True, some babies cry as you go to swaddle them. This is more likely due to them being overtired than an actual hatred of being wrapped. For babies who fuss when swaddled, try swaddling earlier in their awake time and make it firm around the arms and loose around the hips to get the most effective and safe swaddling benefits.


Fact: Swaddling prepares a baby to notice your other efforts at settling them, meaning they calm and settle faster when swaddled.

Fact: Swaddling isn’t to stop your baby crying, it’s to stop their Moro (startle) reflex from keeping them awake.

Fact: Unsafe swaddling has an increased risk of SIDS, yet swaddling in a safe way has no increase in SIDS risk. Learn how to do it right! (Message me @peacey_sleep)

Fact: Most babies sleep longer when swaddled compared to unswaddled.

Fact: Swaddling your baby is totally your choice but I highly recommend it.



Myth number 2: Sleep your baby in the light to teach them day from night


Sure, you can do this in the first three weeks or so and it might help a bit, although newborns feed so frequently and fall asleep again so quickly that day and night become a little irrelevant to new parents for a while. After 3 weeks I’d recommend setting up your baby’s sleep space to promote ideal sleep, including darkening the room for cot or bassinet naps (contact naps are still really common though!).


Beyond 8 weeks, sleeping in the light won’t help at all and will just make it so much harder for your baby to have restorative naps, which may make them overtired and eventually lead to disrupted nights, exacerbating the problem you were trying to fix in the first place: day/night confusion!


Fact: The sleep hormone, melatonin, can only be produced in the dark.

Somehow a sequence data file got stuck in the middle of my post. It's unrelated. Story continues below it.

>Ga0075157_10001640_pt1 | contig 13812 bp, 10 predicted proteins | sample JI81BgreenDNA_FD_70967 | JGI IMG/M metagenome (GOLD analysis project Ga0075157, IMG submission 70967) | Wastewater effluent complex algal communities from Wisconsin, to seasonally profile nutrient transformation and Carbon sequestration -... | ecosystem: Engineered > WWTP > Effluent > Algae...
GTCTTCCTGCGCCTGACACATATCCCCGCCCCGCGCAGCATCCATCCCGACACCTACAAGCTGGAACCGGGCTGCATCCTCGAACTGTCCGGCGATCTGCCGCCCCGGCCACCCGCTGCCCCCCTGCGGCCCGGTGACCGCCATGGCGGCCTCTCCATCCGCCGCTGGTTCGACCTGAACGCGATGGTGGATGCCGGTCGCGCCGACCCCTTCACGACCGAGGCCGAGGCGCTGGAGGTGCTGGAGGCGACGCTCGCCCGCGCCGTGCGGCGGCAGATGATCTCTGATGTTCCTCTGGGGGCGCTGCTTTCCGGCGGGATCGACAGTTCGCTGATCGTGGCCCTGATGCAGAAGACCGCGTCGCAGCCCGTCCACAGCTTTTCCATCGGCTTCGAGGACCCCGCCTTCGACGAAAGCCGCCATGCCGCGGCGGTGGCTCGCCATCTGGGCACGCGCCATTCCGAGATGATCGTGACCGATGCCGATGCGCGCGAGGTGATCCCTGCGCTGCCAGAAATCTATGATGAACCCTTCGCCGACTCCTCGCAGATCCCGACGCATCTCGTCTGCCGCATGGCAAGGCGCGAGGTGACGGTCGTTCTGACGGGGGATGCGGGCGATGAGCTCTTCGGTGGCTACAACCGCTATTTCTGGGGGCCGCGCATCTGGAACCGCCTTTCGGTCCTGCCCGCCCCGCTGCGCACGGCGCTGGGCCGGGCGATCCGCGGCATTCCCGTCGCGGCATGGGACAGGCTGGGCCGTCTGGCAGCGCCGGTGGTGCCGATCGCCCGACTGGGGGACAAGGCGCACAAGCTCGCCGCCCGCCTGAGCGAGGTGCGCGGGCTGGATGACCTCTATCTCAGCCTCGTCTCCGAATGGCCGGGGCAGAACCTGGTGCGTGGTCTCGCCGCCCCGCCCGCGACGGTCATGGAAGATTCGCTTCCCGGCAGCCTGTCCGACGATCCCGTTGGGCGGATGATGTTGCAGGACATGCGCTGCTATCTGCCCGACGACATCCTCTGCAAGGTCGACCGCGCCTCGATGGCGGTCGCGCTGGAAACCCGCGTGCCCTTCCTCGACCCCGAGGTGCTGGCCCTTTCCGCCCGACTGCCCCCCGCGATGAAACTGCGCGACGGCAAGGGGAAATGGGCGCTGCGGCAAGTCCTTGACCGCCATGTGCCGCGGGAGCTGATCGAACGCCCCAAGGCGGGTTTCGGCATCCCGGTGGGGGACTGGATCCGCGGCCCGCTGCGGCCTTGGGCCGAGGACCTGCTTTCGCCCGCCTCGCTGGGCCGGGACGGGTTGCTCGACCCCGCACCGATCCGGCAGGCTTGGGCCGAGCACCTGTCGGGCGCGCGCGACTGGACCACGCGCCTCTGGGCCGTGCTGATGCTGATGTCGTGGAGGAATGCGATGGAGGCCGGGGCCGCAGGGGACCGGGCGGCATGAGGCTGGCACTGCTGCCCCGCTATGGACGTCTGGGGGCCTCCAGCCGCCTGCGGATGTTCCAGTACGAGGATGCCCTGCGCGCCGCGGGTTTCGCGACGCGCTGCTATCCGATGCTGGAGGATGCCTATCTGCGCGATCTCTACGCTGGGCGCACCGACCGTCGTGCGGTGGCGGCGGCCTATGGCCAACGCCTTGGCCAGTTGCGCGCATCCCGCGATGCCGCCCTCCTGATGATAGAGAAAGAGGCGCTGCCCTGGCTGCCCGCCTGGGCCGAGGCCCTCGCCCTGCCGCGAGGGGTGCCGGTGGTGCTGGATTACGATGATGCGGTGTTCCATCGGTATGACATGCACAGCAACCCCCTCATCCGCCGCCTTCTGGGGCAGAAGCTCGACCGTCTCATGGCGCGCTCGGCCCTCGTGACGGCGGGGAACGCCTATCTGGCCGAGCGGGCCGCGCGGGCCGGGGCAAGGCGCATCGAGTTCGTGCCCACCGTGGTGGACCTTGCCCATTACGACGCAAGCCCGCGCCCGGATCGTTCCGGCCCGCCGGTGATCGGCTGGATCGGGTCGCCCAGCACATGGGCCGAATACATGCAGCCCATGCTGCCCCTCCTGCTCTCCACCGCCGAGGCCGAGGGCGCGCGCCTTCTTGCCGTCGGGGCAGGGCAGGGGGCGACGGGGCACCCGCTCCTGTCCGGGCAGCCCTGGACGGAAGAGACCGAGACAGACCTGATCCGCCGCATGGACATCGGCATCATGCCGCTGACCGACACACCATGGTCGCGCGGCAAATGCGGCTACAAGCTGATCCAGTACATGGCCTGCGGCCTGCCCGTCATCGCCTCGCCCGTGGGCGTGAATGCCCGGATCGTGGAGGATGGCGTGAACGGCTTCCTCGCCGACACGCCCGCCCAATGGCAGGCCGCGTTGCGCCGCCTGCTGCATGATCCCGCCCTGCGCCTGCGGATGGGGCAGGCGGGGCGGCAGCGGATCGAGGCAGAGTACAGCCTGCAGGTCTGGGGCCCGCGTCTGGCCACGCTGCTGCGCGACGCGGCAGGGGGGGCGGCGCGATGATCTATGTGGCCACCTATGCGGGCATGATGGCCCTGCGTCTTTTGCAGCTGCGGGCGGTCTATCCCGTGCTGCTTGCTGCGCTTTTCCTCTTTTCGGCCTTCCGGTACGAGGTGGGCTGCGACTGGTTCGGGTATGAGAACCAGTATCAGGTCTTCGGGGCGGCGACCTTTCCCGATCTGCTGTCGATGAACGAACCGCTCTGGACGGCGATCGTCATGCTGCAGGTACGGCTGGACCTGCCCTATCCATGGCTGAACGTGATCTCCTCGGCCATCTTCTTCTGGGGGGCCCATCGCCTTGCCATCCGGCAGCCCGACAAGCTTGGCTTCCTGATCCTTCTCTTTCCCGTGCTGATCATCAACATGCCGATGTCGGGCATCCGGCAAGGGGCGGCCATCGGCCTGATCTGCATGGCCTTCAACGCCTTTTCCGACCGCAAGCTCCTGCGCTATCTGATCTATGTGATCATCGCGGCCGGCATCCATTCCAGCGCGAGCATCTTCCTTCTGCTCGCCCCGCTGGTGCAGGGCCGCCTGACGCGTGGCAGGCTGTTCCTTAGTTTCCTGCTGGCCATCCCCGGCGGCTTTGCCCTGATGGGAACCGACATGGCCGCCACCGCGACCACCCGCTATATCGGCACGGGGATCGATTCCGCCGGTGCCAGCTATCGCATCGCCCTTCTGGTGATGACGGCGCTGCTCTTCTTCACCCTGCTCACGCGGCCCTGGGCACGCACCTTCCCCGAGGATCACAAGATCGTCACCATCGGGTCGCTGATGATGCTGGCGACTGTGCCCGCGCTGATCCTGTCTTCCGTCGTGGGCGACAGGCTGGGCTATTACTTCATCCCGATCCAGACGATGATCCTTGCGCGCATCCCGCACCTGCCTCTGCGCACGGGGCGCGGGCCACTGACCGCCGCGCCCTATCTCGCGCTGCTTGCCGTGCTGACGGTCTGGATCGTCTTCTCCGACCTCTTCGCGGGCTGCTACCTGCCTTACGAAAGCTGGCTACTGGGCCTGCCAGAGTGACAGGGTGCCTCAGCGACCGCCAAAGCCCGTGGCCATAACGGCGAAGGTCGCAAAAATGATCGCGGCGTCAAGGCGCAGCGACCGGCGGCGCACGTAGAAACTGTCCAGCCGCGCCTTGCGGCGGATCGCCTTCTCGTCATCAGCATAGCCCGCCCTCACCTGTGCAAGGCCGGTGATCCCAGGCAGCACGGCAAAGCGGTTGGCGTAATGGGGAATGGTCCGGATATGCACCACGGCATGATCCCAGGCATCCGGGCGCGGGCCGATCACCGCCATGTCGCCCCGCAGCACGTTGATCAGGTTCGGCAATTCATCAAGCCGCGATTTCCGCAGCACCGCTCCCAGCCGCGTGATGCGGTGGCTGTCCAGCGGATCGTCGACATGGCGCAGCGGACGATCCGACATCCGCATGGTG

Fact: Your baby has the ability to fall asleep in the light but will likely struggle to stay asleep for long.

Fact: Food, light, and social interaction during your baby’s awake window will teach them day from night.



Myth number 1: Just leave your baby to cry to sleep, they’ll learn faster.


Nope nope nope. A newborn is neurologically unable to calm themselves from a worked-up state to bring on sleep themselves (aka. self-soothing). Parents need to read their baby’s cues and provide hands-on support to bring calm to a crying newborn. Somewhere between 12 and 16 weeks old (it’s different for each baby) a baby’s systems become developed enough to learn the skill of soothing themselves from a stressed state although not all parents want to test this out.


Fact: Newborns can fall asleep unaided but need loving support to calm down when upset.

Fact: “airing” bubs lungs by letting them cry is so not necessary for good sleep habits to form.

Fact: Hands-on sleep support through the newborn months (0-3 months old) creates a much more regulated older baby who is far more likely to learn self-settling quickly.



So there you have it!


5 newborn sleep myths debunked!


Hopefully, in time, these common myths will become far less common. Some of my favourite work as a sleep consultant is with Mums of newborns! The changes we can make as we meet your newborn where they’re at is life-changing. Some tweaks to bubs environment, awake windows, and sleep associations, along with equipping you, the parent, with hands-on settling tools leads to massive improvements in sleep for the whole family.


If you’re having trouble working out how best to support your little one’s sleep needs, get in touch for a free enquiry call to chat through your options with me. Also follow me on Facebook and Instagram @peacey_sleep


💜 Laura Peacey




P.S. Obviously some of these “facts” are my opinion e.g. It’s ok to wake a baby to do school pick up. I jest as a comparison to the ridiculous myths I’m working to discredit.